Yep, This Sure Looks Like An Invasion, Ctd

by Dish Staff


Evidence is mounting that Russia has launched an outright invasion of Ukraine:

In Brussels, a Nato military officer told Reuters that the alliance believes there are now more than 1,000 Russian soldiers fighting in Ukraine. Russia has repeatedly denied it is fighting in Ukraine, and speaking after the Minsk negotiations, Putin said that a solution to the crisis in east Ukraine is “not our business; it is a domestic matter for Ukraine itself”. He said all Russia could do was “support the creation of an environment of trust”. … Russia’s denials appear increasingly flimsy.

When the Guardian saw a Russian armoured column cross the border two weeks ago, the foreign ministry and local security services denied any incursion had taken place, saying it was a border patrol that had not strayed into Ukrainian territory. Earlier this week, when Russian paratroopers were captured well inside Ukraine, sources in the defence ministry also said they had been part of a border patrol that had got lost and entered Ukraine “by accident”. The head of the self-declared Donetsk People’s Republic, Alexander Zakharchenko, admitted on Thursday that there are serving Russian soldiers among his fighters, but claimed they were volunteers who were taking a holiday in the region.

The Interpreter’s live blog flags a NATO release of satellite imagery purporting to show Russian artillery in Ukrainian territory a week ago:

Dutch Brigadier General Nico Tak, director of the Comprehensive Crisis and Operations Management Centre (CCOMC), Allied Command Operations said the images confirmed what NATO and its Allies had been seeing for weeks from other sources. “Over the past two weeks we have noted a significant escalation in both the level and sophistication of Russia’s military interference in Ukraine,” said Brigadier General Tak. “The satellite images released today provide additional evidence that Russian combat soldiers, equipped with sophisticated heavy weaponry, are operating inside Ukraine’s sovereign territory,” he said. These latest images provide concrete examples of Russian activity inside Ukraine, but are only the tip of the iceberg in terms of the overall scope of Russian troop and weapons movements.

Lest anyone forget, Ilya Somin stresses that Russia already invaded Ukraine a while ago:

In the discussion over whether Russia has “invaded” eastern Ukraine in recent months, few mention that it already invaded Ukraine in a more blatant way months ago, and continues to occupy a large swath of Ukrainian territory. While Putin’s efforts to aid the brutal separatists in Eastern Ukraine are reprehensible, at least the West continues to oppose them, and Ukrainian forces may well defeat the separatists before Russia is willing or able to provide them enough assistance to save them. By contrast, little effort is being made to challenge Putin’s annexation of Crimea -a much more flagrant invasion that has largely become a fait accompli. It may be that nothing can be done to reverse it, at least in the short term. But we should at least remember the true nature of what has happened, and look for opportunities to change it in the future.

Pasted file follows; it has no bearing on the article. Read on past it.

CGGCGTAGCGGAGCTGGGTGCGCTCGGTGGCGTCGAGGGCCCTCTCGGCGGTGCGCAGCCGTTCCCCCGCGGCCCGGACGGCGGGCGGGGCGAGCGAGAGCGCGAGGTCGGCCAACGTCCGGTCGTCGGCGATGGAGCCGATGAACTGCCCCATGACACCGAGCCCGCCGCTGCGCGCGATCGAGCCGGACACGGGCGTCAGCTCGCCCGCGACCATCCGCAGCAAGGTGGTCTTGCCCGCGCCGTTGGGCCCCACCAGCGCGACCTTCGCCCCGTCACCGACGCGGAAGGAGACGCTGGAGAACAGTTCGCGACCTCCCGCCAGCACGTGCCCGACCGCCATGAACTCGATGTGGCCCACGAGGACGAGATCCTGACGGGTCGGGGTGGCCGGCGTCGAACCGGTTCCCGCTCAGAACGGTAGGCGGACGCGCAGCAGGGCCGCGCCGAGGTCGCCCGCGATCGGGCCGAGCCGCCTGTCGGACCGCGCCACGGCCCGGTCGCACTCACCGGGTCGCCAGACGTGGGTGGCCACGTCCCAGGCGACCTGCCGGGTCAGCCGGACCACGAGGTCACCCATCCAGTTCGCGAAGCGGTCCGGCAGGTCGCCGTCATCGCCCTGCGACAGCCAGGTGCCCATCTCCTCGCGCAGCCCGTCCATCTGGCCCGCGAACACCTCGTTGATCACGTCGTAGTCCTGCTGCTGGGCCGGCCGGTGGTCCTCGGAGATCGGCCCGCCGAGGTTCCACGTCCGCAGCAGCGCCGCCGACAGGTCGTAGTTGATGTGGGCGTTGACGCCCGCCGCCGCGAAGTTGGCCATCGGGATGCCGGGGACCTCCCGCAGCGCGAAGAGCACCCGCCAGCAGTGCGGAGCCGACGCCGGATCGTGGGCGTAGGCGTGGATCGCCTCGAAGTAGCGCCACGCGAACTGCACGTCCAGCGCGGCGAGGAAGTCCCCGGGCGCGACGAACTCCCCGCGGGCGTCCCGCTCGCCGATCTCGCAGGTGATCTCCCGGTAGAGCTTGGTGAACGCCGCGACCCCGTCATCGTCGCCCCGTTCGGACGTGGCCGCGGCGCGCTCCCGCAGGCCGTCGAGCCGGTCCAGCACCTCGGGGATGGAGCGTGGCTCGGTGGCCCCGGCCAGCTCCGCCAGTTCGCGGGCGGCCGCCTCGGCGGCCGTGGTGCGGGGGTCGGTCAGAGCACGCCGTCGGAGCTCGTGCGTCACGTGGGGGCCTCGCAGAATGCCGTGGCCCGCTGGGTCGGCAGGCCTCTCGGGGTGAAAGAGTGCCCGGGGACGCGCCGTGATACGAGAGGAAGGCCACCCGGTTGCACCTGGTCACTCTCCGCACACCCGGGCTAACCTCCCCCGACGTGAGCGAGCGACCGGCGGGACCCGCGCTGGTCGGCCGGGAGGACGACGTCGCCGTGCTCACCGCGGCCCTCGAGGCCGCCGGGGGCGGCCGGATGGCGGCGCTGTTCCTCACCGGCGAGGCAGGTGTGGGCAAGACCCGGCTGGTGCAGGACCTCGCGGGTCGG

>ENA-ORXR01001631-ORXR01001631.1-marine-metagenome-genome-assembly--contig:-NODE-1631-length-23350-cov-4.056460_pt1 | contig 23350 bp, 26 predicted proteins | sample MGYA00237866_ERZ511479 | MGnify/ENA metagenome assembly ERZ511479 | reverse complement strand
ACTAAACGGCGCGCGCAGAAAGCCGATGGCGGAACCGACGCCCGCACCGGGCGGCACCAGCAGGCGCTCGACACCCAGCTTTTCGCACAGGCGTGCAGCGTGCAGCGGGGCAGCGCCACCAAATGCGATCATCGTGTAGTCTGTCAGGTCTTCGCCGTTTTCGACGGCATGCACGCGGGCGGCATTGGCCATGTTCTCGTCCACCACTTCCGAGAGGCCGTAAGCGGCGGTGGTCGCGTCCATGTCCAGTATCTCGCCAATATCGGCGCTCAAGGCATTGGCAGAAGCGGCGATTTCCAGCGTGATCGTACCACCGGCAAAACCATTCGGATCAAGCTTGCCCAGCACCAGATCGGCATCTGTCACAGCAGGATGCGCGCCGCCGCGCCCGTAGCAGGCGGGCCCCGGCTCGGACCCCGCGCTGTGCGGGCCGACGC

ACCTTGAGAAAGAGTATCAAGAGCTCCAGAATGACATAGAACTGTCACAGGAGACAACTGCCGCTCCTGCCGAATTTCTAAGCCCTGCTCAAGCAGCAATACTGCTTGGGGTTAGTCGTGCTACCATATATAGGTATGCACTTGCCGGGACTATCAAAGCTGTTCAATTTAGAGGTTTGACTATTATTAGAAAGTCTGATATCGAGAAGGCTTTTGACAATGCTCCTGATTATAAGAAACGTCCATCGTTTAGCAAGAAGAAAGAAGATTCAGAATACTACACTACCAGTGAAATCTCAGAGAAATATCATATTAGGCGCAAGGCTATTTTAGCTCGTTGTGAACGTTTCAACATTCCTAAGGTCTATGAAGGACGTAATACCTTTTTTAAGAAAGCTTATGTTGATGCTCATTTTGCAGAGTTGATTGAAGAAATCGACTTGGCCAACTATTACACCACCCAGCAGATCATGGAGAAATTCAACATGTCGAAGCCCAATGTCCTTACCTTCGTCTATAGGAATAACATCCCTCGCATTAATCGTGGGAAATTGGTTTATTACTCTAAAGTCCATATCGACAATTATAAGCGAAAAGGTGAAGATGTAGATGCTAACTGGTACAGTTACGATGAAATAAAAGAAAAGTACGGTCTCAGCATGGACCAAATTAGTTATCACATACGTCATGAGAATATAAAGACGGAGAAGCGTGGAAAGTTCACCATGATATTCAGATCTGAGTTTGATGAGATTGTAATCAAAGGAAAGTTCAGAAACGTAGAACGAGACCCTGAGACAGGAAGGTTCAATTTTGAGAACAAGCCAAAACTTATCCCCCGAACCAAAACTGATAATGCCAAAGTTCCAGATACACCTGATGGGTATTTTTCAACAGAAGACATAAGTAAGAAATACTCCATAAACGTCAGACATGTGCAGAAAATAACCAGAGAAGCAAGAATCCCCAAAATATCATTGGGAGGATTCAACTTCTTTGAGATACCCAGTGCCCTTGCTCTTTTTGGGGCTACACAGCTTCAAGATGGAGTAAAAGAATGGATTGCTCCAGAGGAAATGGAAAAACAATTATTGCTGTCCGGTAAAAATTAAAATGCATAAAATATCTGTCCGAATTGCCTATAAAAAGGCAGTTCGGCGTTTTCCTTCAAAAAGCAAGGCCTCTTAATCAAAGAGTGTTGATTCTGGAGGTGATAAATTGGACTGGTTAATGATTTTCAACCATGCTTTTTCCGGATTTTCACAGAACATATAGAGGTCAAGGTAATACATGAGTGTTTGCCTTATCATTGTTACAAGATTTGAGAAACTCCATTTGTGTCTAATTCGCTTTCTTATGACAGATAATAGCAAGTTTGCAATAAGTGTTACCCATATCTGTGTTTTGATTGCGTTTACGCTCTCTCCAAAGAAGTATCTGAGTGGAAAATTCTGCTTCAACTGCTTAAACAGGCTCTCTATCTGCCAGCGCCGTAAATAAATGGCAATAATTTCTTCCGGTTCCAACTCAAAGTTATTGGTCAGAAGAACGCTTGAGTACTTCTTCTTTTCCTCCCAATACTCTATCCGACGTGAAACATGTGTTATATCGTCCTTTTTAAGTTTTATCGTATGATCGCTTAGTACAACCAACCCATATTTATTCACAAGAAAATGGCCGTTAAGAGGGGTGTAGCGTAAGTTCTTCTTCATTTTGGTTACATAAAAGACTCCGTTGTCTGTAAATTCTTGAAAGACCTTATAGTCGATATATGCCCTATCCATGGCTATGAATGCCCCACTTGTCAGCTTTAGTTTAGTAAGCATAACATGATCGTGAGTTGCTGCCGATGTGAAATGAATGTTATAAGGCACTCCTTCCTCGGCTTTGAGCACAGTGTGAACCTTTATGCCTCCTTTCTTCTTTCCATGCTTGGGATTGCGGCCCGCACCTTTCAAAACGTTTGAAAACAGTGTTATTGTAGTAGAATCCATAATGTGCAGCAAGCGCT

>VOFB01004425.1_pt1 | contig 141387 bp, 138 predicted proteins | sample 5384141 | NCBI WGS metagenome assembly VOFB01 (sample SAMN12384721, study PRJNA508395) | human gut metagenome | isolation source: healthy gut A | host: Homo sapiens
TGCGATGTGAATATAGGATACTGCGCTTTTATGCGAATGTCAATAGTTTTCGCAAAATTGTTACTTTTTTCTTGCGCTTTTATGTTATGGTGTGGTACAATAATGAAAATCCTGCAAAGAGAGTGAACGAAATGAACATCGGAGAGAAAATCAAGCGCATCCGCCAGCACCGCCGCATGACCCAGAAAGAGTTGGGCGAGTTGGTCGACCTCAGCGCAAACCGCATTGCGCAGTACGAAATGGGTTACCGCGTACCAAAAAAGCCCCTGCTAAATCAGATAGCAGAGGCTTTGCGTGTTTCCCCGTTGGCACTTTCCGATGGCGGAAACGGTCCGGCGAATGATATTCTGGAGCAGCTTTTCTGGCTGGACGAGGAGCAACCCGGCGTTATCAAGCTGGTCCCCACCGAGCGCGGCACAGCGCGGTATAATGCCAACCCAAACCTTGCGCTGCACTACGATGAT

Dmitri Trenin hopes a peace deal is in the offing sooner rather than later:

Any future settlement would probably have to include Kiev engaging in a serious political dialogue with the eastern regions, and adjusting its nation-building policies to take into account Ukraine’s diversity. Wide-ranging amnesty would be granted to the participants in the conflict. It would also need to include Russia’s acceptance of Ukraine’s European choice, and specifically its association with the EU. NATO membership for Ukraine, by contrast, would remain out of reach to Kiev—more as a result of a German veto than a product of Ukraine’s federalization. Ukraine would not become a formal federation, but the “unitary nature” of its state would allow a significant degree of decentralization, including in economic, financial and linguistic issues. At some point, Russia and Ukraine would settle for a mutually acceptable gas price, with the EU guaranteeing the gas transit across Ukraine, and the case against Gazprom would be withdrawn from the Stockholm arbitrage.

A deal along the lines described above may look too unpalatable to many people. However, the absence of any deal deemed minimally acceptable to all sides would steer Europe toward an abyss.